Why Jeff Bezos Will Feel Out of Place in Washington

The Amazon founder appears to be a pragmatist. He is taking over a newspaper in a town seized by ideological rigidity.

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The first thing Washington's latest VIP made clear is that he doesn't want to live here. "I am happily living in 'the other Washington' where I have a day job that I love," Amazon founder Jeff Bezos wrote to his new employees after buying The Washington Post this week.

With that sentiment, Bezos will fit right into his new terrain. Much of Washington's decision-making class never misses an opportunity to declare how happy they are to be away from the city that provides them status, power, and influence. It's a convention of modern politics that elected officials who spend years scrambling to reach Washington must immediately demonstrate how eager they are to escape it.

Bezos is a much more accidental power broker. By all indications, he acquired The Post almost by happenstance, as if picking up an alluring, though somewhat frayed, novel on remainder. And yet by keeping his distance from his new domain, he is displaying the intuitive understanding that almost no one is enlarged by close association with the modern Washington of maximum conflict and minimum achievement.

In another respect, though, Bezos offers a perspective very different than that of most of the city's existing decision-makers: He arrives without a rigidly defined cosmology. Reporters picking over the evidence of his political leanings have found few clues. In Washington state, Bezos has supported gay marriage and opposed higher taxes on the affluent, a common enough set of beliefs in his age, educational, and tax bracket. He likes charter schools, a centrist reform with fans in both parties, and has backed other initiatives aimed at reinvigorating public schools, such as Teach for America. He has made relatively few personal political contributions, and Amazon's political action committee has split its money closely between Republicans and Democrats. Some friends describe Bezos' overall inclination as libertarian, but if so it's a decaf blend.

Maybe all this portrays someone who has been too busy building a business empire to formulate many opinions on politics or public policy. But it more likely indicates that Bezos hasn't been convinced that either party has a monopoly on the truth. It may not be that he hasn't devised an ideological construct so much as the construct he's developed is one that doesn't prioritize ideology. That seems his approach not only in politics but business. One thing he's stressed in his (few) initial comments about his plans for The Post is that he doesn't have all the answers. "I don't want to imply that I have a worked-out plan," he told The Post in an interview this week. "This will be uncharted terrain, and it will require experimentation."

That flexibility very much separates Bezos from his new neighbors. New York Times reporter Mark Leibovich, in his coruscating new book, This Town, wittily deconstructs Washington's hypocrisy, self-dealing, greed, and careerism. The takedown is unequivocal and mostly deserved, and yet, from my perspective, none of those traits really explain Washington's descent into dysfunctional stalemate.

The biggest reason Washington doesn't work is not too little integrity but too much rigidity. The principal role of the political system—the value it adds to the American life—is mediating the perpetual differences in our very diverse society. But Washington has almost entirely lost its ability to fulfill that function because the most powerful incentives now encourage elected officials to prioritize ideological consistency over pragmatic compromise.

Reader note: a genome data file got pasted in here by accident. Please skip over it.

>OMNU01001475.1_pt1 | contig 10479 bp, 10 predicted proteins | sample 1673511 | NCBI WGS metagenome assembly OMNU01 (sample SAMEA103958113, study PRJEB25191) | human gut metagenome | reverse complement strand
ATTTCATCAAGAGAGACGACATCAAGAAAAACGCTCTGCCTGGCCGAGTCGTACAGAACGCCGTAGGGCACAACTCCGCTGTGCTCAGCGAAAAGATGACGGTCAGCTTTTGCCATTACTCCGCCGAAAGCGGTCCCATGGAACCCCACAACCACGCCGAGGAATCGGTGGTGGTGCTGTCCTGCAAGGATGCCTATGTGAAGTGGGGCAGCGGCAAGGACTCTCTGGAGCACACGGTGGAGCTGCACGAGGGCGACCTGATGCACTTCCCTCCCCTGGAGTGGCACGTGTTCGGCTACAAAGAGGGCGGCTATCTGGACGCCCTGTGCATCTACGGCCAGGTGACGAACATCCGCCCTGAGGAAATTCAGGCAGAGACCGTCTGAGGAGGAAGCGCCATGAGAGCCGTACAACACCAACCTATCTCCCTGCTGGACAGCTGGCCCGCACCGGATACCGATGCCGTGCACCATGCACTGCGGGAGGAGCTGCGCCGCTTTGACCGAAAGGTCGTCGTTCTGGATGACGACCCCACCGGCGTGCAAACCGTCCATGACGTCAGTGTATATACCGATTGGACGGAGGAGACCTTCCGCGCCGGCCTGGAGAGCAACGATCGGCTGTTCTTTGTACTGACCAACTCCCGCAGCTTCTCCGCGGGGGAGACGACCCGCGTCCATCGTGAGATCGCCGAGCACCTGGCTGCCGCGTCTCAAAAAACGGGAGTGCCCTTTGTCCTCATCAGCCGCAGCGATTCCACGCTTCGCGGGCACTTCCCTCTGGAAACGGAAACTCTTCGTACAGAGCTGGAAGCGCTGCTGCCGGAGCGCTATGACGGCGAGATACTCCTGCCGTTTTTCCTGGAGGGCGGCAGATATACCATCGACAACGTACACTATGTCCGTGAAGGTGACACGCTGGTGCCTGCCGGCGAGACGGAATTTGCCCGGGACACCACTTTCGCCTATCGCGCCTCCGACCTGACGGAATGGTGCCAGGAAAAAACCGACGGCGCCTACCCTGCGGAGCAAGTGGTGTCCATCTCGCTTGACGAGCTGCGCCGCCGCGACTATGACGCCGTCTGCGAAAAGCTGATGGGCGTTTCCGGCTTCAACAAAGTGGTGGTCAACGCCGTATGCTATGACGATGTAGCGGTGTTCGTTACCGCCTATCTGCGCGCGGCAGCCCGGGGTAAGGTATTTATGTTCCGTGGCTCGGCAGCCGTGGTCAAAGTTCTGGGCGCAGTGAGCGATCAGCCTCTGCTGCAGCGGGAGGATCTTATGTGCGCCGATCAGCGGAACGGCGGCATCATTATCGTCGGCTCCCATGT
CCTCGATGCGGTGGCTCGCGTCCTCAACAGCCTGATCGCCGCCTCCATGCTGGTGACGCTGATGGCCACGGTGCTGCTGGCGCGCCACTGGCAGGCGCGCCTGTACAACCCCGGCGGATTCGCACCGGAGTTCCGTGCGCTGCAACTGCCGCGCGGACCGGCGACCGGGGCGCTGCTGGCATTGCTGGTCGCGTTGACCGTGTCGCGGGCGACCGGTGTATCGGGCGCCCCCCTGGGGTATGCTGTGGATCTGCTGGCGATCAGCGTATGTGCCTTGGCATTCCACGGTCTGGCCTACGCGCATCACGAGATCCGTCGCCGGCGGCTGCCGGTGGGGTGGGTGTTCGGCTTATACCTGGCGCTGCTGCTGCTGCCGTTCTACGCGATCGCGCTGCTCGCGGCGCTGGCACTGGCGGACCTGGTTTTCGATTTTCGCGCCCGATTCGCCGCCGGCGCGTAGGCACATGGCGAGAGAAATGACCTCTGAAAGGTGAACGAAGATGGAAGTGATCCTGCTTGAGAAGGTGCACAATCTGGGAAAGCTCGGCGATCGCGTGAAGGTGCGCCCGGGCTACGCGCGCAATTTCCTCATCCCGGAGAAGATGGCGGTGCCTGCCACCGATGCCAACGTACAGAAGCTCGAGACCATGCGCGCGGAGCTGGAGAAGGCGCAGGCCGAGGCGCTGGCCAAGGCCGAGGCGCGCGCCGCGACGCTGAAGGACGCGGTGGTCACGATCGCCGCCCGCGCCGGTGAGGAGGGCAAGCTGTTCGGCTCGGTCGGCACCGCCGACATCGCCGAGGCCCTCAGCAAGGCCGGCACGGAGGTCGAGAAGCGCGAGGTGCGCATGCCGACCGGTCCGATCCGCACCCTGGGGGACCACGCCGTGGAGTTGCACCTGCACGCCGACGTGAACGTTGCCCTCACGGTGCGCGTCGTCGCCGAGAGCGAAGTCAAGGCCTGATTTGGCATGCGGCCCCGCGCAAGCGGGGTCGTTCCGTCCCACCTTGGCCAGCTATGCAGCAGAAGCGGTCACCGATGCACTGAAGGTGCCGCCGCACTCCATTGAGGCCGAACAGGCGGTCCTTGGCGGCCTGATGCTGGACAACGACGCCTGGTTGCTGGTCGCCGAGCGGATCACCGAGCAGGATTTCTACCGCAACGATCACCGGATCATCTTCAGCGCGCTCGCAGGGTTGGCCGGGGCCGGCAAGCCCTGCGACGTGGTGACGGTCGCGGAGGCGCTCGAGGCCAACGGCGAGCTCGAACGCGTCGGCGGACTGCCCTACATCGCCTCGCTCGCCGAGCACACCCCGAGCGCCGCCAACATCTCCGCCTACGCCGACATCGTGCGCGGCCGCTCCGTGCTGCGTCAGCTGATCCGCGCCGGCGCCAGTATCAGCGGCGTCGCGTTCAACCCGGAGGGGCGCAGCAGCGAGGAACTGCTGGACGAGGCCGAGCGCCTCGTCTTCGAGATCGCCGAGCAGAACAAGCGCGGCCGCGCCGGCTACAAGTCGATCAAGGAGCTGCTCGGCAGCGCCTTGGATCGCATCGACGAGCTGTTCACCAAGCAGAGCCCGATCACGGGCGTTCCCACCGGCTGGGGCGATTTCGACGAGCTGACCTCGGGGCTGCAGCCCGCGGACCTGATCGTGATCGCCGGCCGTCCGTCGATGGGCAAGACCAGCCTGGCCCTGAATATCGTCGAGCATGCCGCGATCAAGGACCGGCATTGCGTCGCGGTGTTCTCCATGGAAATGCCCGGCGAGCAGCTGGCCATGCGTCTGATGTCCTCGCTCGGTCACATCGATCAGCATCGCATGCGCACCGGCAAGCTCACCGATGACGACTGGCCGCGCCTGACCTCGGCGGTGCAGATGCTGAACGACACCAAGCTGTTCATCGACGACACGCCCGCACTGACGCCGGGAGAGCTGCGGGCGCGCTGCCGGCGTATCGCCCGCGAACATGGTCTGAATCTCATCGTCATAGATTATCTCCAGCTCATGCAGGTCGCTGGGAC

Though Republicans rail at the assertion, the evidence is that this tendency is not evenly distributed in both parties. Because Republicans are operating with a more homogenous electoral coalition than Democrats, GOP officials face more centrifugal pressure to embrace purist and uncompromising positions. The escalating blockade of Republican resistance to Obama's initiatives—symbolized by mounting conservative demands to shut down the government to defund his health care law—increasingly resembles a kind of sit-down strike by nonurban white America against the racially diverse, urbanized electoral majority that twice elected the president.

Obama has shown somewhat more willingness to incorporate Republican concerns into his agenda (for instance by pursuing a budget deal that would both restrain entitlements and raise taxes). Yet the Democratic coalition that he leads is also growing more ideologically unified. And as demographic change enlarges that coalition behind him, Obama has shown less interest (or intuitive talent) than Bill Clinton in trying to reach voters and regions beyond his comfort zone. While the process has hardened more in the GOP, under Obama there is a sense that the Democratic Party is also folding in on itself: It was telling that, when National Journal recently profiled the administration's top 250 appointees, less than one in five were raised in a state that voted for Mitt Romney. Both parties appear increasingly inclined to accept the red-blue landscape as an immovable, and impassable, divide.

Bezos will have his hands full grappling with the newspaper industry's endemic dilemmas. But his new hometown would benefit from a few more imports with the same respect for experimentation and pragmatic problem-solving that he has displayed in his business career.

This article is from the archive of our partner The Wire.